This Dark Age

A manual for life in the modern world.

By Daniel Schwindt

This Dark Age is now available in paperback on Amazon. The print version is MUCH cleaner than this online version, which is largely unedited and has fallen by the wayside as the project has grown. If you’ve appreciated my writing, please consider leaving a review on the relevant paperback volumes. The print edition also includes new sections (Military History, War Psychology, Dogmatic Theology).

Volume 1 | Volume 2 | Volume 3| Volume 4 | Volume 5 | Volume 6

Traditional teaching and Western education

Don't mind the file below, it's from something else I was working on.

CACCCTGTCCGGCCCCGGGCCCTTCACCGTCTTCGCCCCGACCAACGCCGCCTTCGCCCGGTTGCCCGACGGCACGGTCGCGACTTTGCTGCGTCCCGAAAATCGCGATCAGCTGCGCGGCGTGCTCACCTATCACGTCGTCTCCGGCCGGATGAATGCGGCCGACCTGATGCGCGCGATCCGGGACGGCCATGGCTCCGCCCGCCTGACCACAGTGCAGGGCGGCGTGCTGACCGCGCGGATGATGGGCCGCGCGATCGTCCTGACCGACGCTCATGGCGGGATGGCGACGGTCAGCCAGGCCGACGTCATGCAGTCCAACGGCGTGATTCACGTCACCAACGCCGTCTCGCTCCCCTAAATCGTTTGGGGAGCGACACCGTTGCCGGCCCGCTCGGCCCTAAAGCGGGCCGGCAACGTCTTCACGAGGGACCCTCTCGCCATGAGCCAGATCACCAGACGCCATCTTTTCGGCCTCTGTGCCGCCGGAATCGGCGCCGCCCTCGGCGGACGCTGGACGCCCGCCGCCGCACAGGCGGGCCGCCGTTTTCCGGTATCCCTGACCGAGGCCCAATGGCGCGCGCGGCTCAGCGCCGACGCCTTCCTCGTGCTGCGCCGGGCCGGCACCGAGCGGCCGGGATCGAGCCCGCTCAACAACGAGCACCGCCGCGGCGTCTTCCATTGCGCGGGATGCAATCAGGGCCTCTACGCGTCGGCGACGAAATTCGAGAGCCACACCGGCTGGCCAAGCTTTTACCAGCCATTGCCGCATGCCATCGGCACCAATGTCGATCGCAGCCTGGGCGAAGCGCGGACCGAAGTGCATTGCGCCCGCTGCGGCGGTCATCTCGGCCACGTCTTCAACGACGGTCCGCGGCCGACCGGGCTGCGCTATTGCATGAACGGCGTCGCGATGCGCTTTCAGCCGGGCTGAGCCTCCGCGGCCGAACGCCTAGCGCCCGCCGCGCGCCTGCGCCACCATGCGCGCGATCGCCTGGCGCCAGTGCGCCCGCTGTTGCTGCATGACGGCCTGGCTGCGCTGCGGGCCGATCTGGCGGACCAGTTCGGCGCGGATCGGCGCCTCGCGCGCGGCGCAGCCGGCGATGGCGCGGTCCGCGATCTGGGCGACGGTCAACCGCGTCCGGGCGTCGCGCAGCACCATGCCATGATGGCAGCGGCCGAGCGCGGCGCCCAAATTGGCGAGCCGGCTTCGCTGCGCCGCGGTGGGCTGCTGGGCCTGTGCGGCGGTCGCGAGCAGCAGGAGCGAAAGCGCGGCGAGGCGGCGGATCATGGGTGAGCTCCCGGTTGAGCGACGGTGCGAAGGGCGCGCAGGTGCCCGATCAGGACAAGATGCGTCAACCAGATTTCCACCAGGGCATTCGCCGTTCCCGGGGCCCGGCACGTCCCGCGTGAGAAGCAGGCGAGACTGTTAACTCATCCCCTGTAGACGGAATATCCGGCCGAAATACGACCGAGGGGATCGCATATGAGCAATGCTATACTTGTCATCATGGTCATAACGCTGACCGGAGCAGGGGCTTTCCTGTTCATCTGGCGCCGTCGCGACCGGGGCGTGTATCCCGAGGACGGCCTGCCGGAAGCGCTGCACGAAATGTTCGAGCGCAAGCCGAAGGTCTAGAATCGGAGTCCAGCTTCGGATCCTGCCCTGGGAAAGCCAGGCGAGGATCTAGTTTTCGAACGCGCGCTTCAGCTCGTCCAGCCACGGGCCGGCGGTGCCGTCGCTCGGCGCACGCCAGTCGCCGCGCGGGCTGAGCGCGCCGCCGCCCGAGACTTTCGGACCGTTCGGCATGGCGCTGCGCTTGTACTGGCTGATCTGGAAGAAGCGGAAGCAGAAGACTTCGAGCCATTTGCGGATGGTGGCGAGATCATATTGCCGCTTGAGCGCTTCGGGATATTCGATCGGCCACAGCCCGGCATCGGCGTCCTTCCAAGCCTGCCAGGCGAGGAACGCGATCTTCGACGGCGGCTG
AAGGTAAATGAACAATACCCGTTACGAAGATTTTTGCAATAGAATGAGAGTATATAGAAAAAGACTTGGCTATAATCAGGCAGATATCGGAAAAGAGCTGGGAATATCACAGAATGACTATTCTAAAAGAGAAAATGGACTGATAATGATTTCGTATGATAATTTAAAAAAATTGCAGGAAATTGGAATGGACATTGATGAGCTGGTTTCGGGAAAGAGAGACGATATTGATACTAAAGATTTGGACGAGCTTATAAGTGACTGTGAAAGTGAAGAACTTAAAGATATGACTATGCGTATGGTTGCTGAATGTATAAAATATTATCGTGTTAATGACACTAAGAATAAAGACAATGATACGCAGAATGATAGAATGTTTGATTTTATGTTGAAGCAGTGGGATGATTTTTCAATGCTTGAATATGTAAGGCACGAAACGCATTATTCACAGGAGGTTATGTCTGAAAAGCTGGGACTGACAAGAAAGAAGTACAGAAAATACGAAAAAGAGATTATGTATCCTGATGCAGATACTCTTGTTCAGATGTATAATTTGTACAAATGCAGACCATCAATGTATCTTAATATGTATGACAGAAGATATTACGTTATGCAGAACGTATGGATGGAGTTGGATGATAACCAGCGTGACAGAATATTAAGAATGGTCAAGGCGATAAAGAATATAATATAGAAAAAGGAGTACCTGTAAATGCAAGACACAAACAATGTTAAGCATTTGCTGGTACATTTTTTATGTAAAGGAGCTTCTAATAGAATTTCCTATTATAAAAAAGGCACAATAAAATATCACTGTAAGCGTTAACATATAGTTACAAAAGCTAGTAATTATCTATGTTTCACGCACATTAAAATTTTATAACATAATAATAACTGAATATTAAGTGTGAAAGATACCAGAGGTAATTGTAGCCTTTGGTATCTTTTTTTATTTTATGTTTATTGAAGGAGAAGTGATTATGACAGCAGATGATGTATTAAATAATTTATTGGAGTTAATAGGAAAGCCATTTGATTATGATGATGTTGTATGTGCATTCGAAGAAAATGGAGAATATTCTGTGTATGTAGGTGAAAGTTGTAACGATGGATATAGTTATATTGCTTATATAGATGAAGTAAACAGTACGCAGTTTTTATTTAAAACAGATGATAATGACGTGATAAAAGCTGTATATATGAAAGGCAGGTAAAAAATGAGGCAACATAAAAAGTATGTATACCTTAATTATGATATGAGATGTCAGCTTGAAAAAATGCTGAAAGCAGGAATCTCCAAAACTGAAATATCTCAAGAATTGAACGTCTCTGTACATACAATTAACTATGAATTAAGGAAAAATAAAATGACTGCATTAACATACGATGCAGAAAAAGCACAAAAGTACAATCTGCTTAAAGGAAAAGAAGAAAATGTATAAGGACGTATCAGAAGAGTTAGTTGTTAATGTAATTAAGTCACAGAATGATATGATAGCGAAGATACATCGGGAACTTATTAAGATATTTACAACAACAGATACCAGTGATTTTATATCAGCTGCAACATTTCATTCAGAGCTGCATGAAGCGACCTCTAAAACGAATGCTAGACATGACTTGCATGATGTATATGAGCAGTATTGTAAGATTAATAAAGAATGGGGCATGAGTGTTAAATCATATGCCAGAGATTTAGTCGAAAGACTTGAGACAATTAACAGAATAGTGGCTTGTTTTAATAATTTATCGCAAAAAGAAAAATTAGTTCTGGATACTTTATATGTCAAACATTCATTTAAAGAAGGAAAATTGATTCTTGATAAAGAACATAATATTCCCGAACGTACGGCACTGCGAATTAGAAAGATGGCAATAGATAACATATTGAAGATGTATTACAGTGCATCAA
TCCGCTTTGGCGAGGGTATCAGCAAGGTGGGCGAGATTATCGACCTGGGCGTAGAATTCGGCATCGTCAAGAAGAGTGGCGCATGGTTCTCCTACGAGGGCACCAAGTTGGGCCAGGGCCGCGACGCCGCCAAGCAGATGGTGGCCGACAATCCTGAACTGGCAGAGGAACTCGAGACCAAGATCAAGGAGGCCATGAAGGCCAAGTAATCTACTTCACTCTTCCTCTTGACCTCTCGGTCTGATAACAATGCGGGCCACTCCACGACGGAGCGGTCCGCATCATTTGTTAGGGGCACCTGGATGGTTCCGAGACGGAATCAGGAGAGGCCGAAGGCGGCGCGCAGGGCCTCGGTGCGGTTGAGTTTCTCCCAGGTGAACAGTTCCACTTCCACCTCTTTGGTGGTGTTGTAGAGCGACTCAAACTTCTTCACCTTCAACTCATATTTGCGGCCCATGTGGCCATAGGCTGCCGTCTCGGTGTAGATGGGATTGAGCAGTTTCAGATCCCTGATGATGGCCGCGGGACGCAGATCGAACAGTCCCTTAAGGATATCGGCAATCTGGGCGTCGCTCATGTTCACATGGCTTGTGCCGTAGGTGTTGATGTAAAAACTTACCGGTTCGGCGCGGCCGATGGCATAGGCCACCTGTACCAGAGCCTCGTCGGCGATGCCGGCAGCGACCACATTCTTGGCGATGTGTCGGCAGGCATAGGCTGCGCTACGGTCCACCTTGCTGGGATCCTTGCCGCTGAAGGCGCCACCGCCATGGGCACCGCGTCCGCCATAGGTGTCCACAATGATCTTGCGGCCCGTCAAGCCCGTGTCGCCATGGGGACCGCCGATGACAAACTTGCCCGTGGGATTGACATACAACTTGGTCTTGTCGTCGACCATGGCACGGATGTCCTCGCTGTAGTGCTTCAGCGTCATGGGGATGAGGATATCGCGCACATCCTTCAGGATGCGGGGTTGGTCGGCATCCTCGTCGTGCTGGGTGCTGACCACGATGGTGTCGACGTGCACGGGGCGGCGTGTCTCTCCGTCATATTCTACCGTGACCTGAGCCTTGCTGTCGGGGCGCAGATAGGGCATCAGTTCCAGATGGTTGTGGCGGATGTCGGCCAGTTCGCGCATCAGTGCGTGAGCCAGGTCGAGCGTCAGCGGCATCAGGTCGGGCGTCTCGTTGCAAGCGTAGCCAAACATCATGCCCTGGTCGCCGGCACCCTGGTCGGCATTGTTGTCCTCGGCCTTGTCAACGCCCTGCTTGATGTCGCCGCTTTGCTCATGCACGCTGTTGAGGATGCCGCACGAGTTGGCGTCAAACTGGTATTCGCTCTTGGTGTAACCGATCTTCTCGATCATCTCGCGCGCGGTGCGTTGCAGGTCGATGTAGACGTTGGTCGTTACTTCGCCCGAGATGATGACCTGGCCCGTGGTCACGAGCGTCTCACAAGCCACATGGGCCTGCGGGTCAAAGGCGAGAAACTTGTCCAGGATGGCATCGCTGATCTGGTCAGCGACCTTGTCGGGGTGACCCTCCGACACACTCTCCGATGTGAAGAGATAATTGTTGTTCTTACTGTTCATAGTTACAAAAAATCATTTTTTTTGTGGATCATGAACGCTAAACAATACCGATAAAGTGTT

Perhaps some of the confusion surrounding this subject is due to the Western idea of learning, reflected in the present ‘educational system,’  which attempts to disseminate knowledge to all individuals without any reference to their aptitudes. Hidden in this mentality is a view of knowledge that only considers as legitimate that which can be understood by all. This is the mentality behind the experimentalism that drives its science, and in fact the whole scientific method is designed to ensure that no knowledge will be accepted as real unless it can be demonstrated and its findings reproduced by the dullest of minds. Such a view of learning has no room for hierarchy and no allowance for diversity of aptitude, because it does not allow for the existence of truths that are accessible to a minority only while remaining out of the reach of others, with the result being that the necessity of a guru is incomprehensible; the guru discerns and adapts his teaching precisely to those differences in personality and aptitude which it has become to supreme goal of Western education to get around. Such are perhaps the inevitable results of the dogma of equality with which the East is not so obsessed. Finally, it should be mentioned that there is great danger in presenting certain ideas to unqualified minds; and this is why it was the belief in both the East and the West until the modern period that no education superior to a mediocre half-education, since a tenuous grasp of many concepts leads directly to their misapplication. We will not enter here into a discussion of the many ways which subtle and complex ideas, once disseminated to the masses who cannot really be expected to fully comprehend the idea in question, either in its causes or its effects, leads directly to social chaos. In this way, a refusal to acknowledge the reality of ignorance among the masses leads to an amplification of its negative effects. Consider the daily advertisements in the United States for pharmaceutical products, which, knowing that their audience cannot really understand the merits of their product, appeal to viewers using nothing but shallow superficial images of smiles, sunshine, and sensuality, and they end by simply telling the viewer to ask their doctor to give them whatever drug is in question. That this is able to happen, and that it strikes no one as odd, is shocking to an outside observers; but it is the natural result of a point of view that pretends that everyone is on equal mental footing, and that any and all can pronounce on any subject, whether it be who should be the next president or what prescriptions they ought to take. On the other hand, if the obvious incompetence of the masses on most things were merely acknowledged without prejudice, this ignorance could be neutralized without harming anyone’s dignity. If we have digressed here somewhat it is only to emphasize the vastness of the separation between the Western and Eastern attitudes toward learning and the individual. In the West, it is insisted that everyone and everyone have all that is available, and whether or not they understand it is something that only comes into focus when chaos erupts, and this they usually try to solve by the further indiscriminate dissemination of information, and so on. In the East, it is insisted that what knowledge one has, however little that may be, is true and properly assimilated in such a way that the individual can really be said to possess its truth. Beyond this, if he were stuffed with conceptions he hardly understood or didn’t understand at all, he would be degraded, since this is to leave him more ignorant than he was at the start. To return to the guru, he is the opposite of the Protestant who would give anyone and everyone a bible to interpret according to his whim, which would immediately send him plummeting into darkness and confusion. This is to degrade the soul, not to ‘save’ it. It is the role of the guru to ensure that the spiritual pupil is not degraded, that ignorance is eliminated, insofar as it can be depending on the individual pupil.

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